The Moth: Finding Freedom through Personal Stories

The Gender and Sexuality Alliance (G.S.A.) hosted a Moth-Style Storytelling event in the Underwood Room this past Saturday afternoon as part of a series of weekend festivities celebrating the LGBTQIA+ community.

The Moth, a storytelling style that was popularized by a non-profit organization which is also called The Moth, that strives to share stories dissolving stereotypes and building bridges, was led by G.S.A. club co-heads Karissa Kang ’17 and Indy Sobol ’17. Choate’s Spectrum Club also participated in the event.

“I first found the idea of The Moth in my English class with [Dr. Tasha Hawthorne] and at that point I was in the middle of coming out while at Andover, so I decided to have my story be about coming out. I think that trying to talk through [that experience] was important to me and I know that [Kang] feels the same way, so we both felt that this was a good way for us to come together and share,” said Sobol.

In light of the recent “National Coming Out Day,” the overarching theme of the event was “Coming Out… Or Not.” Many attendees spoke on their personal experiences and journey to discovering and accepting their sexualities.


“You come out to your parents, and you come out to your friends, and then you come out to every new person you meet, and you don’t ever stop coming out. It’s not a one-time thing. I’m coming out and I’m always coming out. I don’t get to stop coming out,” said Nell Fitts ’18, a board member of G.S.A.

Many participants expressed their insecurities about being solely defined by their gender or sexuality. However, the speakers took pride in the safe space Andover’s G.S.A. club provided.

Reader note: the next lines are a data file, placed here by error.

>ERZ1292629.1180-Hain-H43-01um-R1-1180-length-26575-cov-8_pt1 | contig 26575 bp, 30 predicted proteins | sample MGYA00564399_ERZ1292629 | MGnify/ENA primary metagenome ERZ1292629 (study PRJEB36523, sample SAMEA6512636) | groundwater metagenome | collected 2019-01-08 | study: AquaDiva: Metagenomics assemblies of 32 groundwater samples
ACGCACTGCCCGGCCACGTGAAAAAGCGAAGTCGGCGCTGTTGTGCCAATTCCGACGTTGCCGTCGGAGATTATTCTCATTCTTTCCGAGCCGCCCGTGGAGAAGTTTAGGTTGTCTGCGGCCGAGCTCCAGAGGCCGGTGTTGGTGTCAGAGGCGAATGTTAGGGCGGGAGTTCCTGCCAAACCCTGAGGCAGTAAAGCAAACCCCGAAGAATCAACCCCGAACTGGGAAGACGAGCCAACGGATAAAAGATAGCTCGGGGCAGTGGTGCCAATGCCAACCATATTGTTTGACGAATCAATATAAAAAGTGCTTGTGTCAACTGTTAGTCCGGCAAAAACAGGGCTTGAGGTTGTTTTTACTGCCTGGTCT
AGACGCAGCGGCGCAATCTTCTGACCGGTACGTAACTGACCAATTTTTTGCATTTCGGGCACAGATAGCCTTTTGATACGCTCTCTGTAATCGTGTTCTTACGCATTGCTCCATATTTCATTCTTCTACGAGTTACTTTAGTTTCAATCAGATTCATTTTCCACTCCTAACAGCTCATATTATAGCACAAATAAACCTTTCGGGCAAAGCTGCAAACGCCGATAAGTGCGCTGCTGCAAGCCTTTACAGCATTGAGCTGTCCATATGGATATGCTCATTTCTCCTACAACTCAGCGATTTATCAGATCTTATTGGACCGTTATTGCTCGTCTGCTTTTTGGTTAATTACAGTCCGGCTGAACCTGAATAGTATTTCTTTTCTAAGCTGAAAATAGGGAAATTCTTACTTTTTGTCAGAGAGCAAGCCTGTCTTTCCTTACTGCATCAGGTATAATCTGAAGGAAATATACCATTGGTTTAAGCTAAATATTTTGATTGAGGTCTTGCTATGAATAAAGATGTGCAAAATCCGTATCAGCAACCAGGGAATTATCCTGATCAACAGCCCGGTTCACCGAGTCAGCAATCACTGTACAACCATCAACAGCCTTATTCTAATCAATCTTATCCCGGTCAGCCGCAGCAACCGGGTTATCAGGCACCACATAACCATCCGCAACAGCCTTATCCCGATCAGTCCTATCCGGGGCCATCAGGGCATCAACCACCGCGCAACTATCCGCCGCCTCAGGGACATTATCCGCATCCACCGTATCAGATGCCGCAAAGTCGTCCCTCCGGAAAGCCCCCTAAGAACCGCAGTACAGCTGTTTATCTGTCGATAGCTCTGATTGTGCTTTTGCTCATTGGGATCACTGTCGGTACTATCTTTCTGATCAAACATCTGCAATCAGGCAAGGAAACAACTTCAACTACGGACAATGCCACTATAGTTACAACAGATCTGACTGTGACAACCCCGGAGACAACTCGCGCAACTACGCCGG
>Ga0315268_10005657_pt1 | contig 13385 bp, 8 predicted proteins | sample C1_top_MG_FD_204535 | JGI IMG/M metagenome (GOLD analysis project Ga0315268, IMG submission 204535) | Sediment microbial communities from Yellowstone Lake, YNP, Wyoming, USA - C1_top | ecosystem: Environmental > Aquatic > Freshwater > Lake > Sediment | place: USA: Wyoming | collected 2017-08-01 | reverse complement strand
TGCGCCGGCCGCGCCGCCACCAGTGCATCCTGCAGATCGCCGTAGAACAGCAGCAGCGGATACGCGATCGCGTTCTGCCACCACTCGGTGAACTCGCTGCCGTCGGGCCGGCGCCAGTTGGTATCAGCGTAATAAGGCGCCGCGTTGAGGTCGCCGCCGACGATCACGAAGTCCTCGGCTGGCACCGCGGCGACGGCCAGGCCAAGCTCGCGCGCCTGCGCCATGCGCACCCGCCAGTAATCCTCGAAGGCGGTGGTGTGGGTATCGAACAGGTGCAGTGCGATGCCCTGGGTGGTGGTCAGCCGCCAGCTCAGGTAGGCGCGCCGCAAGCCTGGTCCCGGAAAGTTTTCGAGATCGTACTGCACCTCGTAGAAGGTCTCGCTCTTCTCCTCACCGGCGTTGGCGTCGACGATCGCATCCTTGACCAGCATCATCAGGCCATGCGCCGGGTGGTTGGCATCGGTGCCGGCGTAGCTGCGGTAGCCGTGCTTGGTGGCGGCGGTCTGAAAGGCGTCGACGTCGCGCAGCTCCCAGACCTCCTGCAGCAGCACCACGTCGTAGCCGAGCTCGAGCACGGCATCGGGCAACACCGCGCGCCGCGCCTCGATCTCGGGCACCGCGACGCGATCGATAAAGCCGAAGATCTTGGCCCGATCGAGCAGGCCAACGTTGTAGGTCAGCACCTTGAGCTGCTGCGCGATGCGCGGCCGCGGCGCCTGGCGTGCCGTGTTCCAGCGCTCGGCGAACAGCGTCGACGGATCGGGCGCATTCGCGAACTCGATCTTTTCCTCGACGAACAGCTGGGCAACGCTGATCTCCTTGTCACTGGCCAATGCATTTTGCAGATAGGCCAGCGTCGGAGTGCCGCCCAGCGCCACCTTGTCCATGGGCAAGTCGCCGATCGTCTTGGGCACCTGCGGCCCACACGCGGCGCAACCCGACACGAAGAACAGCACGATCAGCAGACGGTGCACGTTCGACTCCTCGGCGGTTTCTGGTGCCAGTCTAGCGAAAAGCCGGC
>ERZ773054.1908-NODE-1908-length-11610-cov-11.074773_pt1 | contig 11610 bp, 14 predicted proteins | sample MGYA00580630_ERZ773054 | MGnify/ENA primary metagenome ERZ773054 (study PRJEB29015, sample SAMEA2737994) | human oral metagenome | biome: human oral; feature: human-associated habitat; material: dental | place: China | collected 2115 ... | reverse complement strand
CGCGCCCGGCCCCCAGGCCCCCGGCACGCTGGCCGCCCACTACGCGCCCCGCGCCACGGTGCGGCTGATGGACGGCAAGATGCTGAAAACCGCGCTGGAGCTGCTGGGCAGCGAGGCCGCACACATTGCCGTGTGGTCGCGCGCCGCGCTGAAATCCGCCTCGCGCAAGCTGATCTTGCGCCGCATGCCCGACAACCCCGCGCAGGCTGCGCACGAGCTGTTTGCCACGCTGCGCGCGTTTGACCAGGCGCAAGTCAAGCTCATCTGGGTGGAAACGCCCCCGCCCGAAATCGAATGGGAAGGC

“I’m incredibly grateful to G.S.A. at Andover. When I first came here, I didn’t really know much about who I was or who I was becoming or what kind of future there was for me… I feel that [G.S.A.’s greatest gift] is not even the education [it] can give people or the terminology [it] can provide, but just a space for us to exist without having to censor ourselves and who we are,” said Sobol.

This discussion was part of a larger movement to help promote and understand the LGBTQIA+ community on campus.

“To those who are not part of the LGBTQIA+ community who did not come, I would say that I hope that they are still supportive of and willing to hear our stories and hear our voices in our everyday lives and not just in formal settings like this. I would say that the next time an opportunity arises to be educated about the LGBTQIA+ community, I would advise them to take it and listen and learn and love,” said Max Rigby-Hall ’18, a board member of G.S.A.